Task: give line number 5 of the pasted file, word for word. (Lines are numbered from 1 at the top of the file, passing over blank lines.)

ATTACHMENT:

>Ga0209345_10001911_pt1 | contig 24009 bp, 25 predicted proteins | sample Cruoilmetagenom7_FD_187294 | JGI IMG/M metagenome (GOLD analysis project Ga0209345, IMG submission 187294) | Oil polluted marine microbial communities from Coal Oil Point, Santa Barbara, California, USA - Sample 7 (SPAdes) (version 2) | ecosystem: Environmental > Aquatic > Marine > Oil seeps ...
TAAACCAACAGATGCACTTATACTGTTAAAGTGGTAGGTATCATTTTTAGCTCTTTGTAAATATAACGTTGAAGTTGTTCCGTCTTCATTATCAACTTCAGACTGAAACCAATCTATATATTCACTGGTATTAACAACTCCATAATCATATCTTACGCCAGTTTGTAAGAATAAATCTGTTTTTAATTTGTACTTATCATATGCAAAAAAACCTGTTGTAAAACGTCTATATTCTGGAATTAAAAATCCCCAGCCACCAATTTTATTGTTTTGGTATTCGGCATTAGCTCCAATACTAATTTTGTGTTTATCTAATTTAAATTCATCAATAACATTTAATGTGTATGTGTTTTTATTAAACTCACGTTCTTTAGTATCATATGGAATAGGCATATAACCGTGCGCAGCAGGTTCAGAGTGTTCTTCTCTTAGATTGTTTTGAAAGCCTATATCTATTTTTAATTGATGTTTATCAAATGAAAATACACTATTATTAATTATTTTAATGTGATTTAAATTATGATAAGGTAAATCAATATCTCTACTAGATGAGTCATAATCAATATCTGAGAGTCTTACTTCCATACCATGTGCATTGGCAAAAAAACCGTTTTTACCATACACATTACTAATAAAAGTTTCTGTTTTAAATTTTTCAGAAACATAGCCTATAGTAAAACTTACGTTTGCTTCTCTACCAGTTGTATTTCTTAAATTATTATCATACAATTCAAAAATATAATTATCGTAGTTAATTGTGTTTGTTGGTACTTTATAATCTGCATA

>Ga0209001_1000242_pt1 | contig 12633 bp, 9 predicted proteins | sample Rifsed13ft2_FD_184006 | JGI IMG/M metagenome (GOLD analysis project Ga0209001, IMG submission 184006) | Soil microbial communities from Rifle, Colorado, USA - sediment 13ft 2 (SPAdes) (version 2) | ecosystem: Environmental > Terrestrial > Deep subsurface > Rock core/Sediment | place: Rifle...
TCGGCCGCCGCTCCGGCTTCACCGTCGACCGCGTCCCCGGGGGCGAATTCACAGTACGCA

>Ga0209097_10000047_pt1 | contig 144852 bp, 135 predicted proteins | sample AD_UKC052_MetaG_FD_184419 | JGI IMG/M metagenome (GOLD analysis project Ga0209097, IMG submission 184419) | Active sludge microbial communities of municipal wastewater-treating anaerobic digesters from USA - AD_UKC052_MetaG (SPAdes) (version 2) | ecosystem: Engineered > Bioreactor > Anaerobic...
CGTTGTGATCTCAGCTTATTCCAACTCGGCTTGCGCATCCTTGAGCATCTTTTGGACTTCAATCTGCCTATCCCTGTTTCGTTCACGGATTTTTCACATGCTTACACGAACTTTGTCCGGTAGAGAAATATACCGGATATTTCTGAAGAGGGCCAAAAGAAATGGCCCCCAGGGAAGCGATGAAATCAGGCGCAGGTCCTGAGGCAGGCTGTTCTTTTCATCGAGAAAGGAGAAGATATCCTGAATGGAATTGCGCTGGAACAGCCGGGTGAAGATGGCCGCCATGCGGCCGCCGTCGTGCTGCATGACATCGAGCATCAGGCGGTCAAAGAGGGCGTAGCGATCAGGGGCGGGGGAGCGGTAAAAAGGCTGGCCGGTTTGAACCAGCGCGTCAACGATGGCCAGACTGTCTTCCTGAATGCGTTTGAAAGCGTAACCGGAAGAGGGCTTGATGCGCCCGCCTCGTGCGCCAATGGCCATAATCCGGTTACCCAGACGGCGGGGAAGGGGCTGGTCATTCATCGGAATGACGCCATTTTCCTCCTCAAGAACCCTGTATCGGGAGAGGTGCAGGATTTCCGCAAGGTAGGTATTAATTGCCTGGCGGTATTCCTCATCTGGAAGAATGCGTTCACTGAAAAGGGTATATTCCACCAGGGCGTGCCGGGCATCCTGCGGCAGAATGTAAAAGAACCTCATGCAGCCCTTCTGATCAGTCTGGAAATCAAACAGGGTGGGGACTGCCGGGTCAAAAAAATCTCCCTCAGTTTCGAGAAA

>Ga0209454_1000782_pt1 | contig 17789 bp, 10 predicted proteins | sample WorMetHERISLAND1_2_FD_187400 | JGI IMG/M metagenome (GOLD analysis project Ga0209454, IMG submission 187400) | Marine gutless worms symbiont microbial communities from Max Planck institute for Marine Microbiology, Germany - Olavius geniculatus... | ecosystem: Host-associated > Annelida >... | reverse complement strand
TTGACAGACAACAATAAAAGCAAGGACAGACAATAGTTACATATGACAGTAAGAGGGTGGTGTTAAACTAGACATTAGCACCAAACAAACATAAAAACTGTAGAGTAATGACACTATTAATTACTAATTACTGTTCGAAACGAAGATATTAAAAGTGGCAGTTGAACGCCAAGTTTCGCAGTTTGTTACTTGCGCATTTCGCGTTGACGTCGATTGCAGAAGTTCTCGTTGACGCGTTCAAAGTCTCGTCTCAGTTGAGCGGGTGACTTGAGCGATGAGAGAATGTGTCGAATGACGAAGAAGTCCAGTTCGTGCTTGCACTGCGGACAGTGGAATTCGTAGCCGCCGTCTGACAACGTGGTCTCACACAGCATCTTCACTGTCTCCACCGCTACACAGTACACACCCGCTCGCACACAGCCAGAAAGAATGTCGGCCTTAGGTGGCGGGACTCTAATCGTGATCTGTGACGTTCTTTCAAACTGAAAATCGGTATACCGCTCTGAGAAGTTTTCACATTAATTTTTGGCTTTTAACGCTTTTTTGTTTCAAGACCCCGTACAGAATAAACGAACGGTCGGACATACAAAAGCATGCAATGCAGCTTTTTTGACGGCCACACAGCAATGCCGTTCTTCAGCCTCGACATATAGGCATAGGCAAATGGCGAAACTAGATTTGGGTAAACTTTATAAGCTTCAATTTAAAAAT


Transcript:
>Ga0209097_10000047_pt1 | contig 144852 bp, 135 predicted proteins | sample AD_UKC052_MetaG_FD_184419 | JGI IMG/M metagenome (GOLD analysis project Ga0209097, IMG submission 184419) | Active sludge microbial communities of municipal wastewater-treating anaerobic digesters from USA - AD_UKC052_MetaG (SPAdes) (version 2) | ecosystem: Engineered > Bioreactor > Anaerobic...